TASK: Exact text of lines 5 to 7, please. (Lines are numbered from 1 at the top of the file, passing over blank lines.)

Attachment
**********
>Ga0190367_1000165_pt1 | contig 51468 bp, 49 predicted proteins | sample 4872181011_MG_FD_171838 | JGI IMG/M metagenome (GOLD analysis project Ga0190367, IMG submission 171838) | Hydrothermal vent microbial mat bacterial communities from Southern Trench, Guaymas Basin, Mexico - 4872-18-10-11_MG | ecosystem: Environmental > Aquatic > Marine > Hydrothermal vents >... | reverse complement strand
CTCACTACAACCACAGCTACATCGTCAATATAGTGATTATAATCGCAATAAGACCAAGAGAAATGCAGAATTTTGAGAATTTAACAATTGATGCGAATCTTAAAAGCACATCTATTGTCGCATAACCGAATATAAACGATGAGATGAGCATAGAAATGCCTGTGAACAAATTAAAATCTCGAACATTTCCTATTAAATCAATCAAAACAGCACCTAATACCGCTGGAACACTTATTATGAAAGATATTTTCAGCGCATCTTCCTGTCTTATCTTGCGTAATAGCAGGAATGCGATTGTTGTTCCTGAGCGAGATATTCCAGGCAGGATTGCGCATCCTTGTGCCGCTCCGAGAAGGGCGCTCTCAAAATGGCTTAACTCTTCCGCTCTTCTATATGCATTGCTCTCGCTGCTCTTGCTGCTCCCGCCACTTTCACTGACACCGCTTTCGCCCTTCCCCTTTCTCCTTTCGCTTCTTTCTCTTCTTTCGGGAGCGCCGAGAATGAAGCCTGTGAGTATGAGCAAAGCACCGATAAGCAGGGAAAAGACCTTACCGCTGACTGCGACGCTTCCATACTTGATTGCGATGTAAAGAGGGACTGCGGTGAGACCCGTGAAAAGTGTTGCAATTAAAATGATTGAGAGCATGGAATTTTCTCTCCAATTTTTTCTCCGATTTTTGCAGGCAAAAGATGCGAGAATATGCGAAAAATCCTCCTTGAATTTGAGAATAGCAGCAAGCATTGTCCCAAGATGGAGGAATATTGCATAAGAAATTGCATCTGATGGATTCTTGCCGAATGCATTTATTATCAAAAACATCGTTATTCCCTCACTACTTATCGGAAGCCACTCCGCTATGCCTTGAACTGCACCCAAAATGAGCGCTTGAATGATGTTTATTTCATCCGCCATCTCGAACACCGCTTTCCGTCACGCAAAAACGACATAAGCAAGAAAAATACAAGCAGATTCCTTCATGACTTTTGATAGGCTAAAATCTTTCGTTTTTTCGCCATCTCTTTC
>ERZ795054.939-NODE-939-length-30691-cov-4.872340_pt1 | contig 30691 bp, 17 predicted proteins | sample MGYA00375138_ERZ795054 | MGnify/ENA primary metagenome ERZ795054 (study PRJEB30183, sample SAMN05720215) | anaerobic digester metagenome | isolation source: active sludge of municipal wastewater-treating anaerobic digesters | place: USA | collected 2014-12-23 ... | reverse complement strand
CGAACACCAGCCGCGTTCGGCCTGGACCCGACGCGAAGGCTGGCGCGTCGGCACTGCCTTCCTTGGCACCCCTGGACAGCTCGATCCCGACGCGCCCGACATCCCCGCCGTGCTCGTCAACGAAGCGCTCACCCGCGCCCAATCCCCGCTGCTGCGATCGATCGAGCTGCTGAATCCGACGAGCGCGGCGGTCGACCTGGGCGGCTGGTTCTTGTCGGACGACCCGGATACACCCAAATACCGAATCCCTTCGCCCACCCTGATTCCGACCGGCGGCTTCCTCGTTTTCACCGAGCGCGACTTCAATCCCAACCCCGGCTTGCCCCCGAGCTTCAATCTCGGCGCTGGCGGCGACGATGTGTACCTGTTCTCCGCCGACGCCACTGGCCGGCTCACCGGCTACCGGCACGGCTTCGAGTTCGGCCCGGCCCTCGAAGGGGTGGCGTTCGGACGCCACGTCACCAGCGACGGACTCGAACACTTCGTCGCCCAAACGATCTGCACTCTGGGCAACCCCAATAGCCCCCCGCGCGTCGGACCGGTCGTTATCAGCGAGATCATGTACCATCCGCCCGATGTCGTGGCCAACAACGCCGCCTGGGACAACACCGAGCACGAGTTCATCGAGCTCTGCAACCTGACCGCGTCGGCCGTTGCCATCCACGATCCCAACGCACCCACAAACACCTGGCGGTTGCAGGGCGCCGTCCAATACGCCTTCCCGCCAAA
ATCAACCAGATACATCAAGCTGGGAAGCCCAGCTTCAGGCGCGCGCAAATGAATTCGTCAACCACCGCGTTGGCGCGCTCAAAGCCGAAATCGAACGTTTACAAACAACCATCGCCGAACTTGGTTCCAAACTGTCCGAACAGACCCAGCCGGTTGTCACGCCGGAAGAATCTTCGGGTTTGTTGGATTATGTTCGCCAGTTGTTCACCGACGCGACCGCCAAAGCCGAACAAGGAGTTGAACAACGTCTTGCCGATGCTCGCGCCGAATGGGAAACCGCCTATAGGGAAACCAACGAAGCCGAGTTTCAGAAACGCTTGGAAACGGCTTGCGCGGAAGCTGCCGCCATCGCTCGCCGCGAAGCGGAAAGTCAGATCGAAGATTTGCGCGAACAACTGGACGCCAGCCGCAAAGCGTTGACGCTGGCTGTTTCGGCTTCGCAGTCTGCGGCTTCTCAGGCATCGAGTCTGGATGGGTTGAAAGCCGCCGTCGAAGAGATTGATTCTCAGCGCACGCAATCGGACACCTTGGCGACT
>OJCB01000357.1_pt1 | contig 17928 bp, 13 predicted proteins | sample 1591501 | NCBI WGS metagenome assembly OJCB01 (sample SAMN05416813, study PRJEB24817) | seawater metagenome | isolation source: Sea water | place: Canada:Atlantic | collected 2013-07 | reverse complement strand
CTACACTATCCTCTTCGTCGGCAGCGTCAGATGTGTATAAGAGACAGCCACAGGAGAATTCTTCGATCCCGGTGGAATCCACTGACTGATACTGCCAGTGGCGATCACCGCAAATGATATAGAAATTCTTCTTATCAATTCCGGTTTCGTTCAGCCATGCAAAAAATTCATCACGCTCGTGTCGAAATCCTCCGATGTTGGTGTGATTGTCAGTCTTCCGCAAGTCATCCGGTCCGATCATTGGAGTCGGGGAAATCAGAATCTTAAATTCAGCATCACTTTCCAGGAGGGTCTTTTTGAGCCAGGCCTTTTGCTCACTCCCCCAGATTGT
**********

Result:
ATCAACCAGATACATCAAGCTGGGAAGCCCAGCTTCAGGCGCGCGCAAATGAATTCGTCAACCACCGCGTTGGCGCGCTCAAAGCCGAAATCGAACGTTTACAAACAACCATCGCCGAACTTGGTTCCAAACTGTCCGAACAGACCCAGCCGGTTGTCACGCCGGAAGAATCTTCGGGTTTGTTGGATTATGTTCGCCAGTTGTTCACCGACGCGACCGCCAAAGCCGAACAAGGAGTTGAACAACGTCTTGCCGATGCTCGCGCCGAATGGGAAACCGCCTATAGGGAAACCAACGAAGCCGAGTTTCAGAAACGCTTGGAAACGGCTTGCGCGGAAGCTGCCGCCATCGCTCGCCGCGAAGCGGAAAGTCAGATCGAAGATTTGCGCGAACAACTGGACGCCAGCCGCAAAGCGTTGACGCTGGCTGTTTCGGCTTCGCAGTCTGCGGCTTCTCAGGCATCGAGTCTGGATGGGTTGAAAGCCGCCGTCGAAGAGATTGATTCTCAGCGCACGCAATCGGACACCTTGGCGACT
>OJCB01000357.1_pt1 | contig 17928 bp, 13 predicted proteins | sample 1591501 | NCBI WGS metagenome assembly OJCB01 (sample SAMN05416813, study PRJEB24817) | seawater metagenome | isolation source: Sea water | place: Canada:Atlantic | collected 2013-07 | reverse complement strand
CTACACTATCCTCTTCGTCGGCAGCGTCAGATGTGTATAAGAGACAGCCACAGGAGAATTCTTCGATCCCGGTGGAATCCACTGACTGATACTGCCAGTGGCGATCACCGCAAATGATATAGAAATTCTTCTTATCAATTCCGGTTTCGTTCAGCCATGCAAAAAATTCATCACGCTCGTGTCGAAATCCTCCGATGTTGGTGTGATTGTCAGTCTTCCGCAAGTCATCCGGTCCGATCATTGGAGTCGGGGAAATCAGAATCTTAAATTCAGCATCACTTTCCAGGAGGGTCTTTTTGAGCCAGGCCTTTTGCTCACTCCCCCAGATTGT